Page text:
Sermon for November 22, 2020                    Reign of Christ                        “Of Your Faith”

It is not Survivor or a scavenger hunt. Just because you get to the alter, wave your hands in the air proclaiming your sinfulness and have someone smack you on the forehead and declare that you are saved, does not mean you are.

The journey of faith is intensely personal and deeply communal and is rooted only in the love that God through Jesus has for each one. Any church, including this one or even the United Church, that declares they are the one and only true faith and hold the only real path to salvation are proclaiming a lie. No mortal being can make the assertion that you are saved. That is entrusted to God.

Perhaps a refresh on the teaching from Ephesians is timely; “I have heard of your faith in the Lord Jesus and your love towards all the saints, and for this reason I do not cease to give thanks for you as I remember you in my prayers. I pray that the God of our Lord Jesus Christ, the Father of glory, may give you a spirit of wisdom and revelation as you come to know him, so that, with the eyes of your heart enlightened, you may know what is the hope to which he has called you, what are the riches of his glorious inheritance among the saints, and what is the immeasurable greatness of his power for us who believe, according to the working of his great power.”

This is the Reign of Christ Sunday and marks the last Sunday in the liturgical year. Next week we begin Advent and our journey to Bethlehem. For today we celebrate that Jesus is an ever present presence in our lives and we shout our praise. Well as much as allowed in these COVID-19 times.

Coming to the place of having faith in Jesus is not the end and we can move onto something else or rest on our laurels. Each day of faith is a new beginning, a new opportunity to seek insights and teachings and ways to be the faithful within our sphere of influence. And for each person it will be different. Some sing, some are farmers, some bake, some teach some deliver, some heal, some clean, some aide and some pray. On any given day we may have the capacity for one or two or more activities based on the nudging of our faith, and some days all we can manage is quiet and prayer. And Jesus says ’it is enough’.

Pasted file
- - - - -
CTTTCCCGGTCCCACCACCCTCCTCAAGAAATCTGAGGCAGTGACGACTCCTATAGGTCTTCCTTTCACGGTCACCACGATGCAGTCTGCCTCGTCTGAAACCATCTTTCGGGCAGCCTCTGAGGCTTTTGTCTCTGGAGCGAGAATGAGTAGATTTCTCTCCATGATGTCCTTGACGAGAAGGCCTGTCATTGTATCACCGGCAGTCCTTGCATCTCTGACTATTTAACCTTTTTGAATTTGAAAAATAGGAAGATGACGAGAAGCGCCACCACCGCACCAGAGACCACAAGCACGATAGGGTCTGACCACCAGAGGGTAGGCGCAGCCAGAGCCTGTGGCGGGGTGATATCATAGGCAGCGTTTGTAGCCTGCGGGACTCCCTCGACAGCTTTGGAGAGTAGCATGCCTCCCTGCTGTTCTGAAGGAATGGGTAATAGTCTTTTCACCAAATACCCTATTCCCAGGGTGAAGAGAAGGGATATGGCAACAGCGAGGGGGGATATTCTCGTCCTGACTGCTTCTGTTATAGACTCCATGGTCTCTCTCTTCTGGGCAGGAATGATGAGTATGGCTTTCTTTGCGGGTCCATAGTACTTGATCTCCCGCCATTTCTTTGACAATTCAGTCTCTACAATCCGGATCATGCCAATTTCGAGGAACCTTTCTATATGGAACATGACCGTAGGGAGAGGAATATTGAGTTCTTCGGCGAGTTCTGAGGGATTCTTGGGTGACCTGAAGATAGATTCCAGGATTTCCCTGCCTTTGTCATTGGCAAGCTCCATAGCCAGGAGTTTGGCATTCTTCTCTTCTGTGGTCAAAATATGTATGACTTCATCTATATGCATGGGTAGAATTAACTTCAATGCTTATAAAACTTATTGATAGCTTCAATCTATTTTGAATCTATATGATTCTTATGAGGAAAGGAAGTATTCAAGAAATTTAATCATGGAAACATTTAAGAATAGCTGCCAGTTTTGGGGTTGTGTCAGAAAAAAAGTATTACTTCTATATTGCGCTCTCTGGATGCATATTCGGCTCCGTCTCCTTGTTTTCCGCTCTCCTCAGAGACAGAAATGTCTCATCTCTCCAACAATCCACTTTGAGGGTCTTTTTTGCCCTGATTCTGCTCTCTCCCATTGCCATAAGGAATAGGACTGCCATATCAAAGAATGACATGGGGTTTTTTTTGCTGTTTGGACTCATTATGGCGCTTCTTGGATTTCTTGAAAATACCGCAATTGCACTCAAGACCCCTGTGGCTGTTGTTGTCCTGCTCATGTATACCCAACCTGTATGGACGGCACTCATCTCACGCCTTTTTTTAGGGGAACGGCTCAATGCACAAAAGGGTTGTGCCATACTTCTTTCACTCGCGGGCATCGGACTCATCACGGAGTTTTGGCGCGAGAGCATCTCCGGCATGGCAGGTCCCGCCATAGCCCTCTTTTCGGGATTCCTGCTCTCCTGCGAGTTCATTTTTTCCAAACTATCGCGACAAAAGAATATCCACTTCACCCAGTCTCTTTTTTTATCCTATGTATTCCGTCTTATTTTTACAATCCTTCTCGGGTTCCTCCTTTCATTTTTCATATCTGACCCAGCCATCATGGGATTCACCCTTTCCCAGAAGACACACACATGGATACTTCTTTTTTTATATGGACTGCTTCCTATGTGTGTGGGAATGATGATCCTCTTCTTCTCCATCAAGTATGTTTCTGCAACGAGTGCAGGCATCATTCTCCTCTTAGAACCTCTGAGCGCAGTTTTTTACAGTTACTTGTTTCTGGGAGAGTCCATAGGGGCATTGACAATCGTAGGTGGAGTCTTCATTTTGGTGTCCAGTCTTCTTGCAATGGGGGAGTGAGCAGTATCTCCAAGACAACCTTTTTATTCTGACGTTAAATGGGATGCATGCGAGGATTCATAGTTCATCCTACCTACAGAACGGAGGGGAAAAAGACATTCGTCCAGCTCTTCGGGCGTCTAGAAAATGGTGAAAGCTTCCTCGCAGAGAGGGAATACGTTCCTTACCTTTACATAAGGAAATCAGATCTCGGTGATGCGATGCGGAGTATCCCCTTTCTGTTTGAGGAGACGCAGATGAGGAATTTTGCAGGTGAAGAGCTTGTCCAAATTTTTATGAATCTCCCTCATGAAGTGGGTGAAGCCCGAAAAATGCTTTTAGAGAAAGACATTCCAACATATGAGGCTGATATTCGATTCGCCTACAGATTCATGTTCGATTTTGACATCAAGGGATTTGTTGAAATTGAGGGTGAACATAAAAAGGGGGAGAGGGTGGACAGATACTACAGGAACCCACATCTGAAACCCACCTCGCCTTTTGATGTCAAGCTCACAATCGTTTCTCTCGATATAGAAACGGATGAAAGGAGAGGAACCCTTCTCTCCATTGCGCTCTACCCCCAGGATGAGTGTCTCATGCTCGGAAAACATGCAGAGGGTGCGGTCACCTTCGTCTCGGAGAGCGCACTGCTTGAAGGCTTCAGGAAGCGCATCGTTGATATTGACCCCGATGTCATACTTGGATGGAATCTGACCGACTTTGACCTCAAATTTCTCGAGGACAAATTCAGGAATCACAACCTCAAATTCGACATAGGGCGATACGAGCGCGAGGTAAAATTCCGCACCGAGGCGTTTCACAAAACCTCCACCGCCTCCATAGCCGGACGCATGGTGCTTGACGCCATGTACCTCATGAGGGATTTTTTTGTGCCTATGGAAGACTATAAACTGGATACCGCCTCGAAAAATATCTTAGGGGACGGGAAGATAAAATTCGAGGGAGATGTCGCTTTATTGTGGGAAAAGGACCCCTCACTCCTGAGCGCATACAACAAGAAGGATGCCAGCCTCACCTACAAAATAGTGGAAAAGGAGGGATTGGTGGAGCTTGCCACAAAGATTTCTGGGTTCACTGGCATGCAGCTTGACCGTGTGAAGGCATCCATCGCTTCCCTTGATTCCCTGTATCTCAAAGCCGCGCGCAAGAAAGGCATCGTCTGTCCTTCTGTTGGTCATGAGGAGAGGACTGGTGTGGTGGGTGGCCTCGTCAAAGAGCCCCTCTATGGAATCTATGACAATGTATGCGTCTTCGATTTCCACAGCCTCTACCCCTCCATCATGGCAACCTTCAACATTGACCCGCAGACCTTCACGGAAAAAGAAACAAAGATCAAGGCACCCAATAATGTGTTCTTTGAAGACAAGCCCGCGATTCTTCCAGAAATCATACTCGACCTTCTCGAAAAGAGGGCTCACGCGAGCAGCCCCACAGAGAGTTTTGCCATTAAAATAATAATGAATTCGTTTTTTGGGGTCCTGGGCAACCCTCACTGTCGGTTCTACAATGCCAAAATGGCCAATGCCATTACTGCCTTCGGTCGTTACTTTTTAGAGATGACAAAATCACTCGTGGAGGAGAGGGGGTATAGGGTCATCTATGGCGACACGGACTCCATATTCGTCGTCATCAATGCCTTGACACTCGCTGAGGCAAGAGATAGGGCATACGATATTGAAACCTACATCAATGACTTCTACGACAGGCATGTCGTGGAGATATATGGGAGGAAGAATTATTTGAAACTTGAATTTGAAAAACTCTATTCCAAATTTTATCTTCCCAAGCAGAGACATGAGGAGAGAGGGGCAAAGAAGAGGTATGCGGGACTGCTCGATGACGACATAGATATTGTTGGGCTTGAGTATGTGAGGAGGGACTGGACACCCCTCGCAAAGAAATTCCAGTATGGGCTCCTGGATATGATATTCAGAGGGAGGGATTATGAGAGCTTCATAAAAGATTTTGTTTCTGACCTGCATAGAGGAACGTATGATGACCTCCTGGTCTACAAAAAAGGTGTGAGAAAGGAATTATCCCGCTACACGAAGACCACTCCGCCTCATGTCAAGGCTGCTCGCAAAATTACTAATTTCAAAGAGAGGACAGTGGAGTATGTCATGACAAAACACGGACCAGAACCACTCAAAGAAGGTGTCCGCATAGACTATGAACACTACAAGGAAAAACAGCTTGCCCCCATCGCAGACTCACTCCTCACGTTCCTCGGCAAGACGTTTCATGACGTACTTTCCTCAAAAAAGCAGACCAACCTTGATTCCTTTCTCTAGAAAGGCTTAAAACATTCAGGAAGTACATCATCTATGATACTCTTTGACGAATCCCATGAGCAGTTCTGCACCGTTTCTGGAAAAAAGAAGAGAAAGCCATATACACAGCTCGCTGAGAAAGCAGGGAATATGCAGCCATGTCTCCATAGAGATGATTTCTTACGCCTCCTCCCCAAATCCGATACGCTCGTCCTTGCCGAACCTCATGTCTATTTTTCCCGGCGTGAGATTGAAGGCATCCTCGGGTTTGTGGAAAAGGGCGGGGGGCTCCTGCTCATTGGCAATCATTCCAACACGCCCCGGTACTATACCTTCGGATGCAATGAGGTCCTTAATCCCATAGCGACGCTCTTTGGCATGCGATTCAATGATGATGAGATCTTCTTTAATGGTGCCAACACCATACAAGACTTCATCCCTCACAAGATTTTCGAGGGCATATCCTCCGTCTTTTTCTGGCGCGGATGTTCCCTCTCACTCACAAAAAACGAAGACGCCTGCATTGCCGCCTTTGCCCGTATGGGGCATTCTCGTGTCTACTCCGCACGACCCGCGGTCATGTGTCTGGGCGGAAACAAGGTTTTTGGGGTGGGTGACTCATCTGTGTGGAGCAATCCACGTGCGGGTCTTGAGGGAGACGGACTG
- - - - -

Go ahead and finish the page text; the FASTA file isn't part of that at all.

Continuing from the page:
What we do not boast of, is our rightness, our absolute certainty that my way is the only way. The Reign of Christ is a celebration of all the ways and paths that people come to faith, that people come to acknowledge Jesus is Lord, saviour, teacher and friend.

John Cole in his commentary on this text offers this insight: “Note this important shift, in verse 12 he begins by speaking of ‘we, who were the first to set our hope in Christ’. Then in verse 15 he says, ’I have heard of your faith in the Lord Jesus’ when he sets up his prayer. In this, he is both acknowledging our ultimate hope in Christ and reminding believers that we have not yet completed our task. The prayer is not a victory dance for those who have arrived but a clarion call to live a life worthy of the calling to which they have been called, to exhibit the body of Christ as God’s called people…Here is evidence that salvation does not involve joining the club of the saved but is, rather, an invitation to a role in Christ’s ongoing work of salvation and reconciliation, as the dividing walls continue to fall. The reign of Christ has granted him dominion over all cosmic powers and control that extends into the coming age.”

And that brings me right back to the beginning of the teaching, ‘I have heard of your faith in Jesus’. You, you gathered here this day, you are the ones entrusted with the message and mission of Jesus. That work is not complete. And whether you are new to faith or older, whether you come to faith from hitting the bottom or the gentle nurture of family, you, yes you are called, named and chosen to be the ones working toward the outpouring of love, compassion and redemption right where you are.

Jesus has heard of your faith and is well pleased.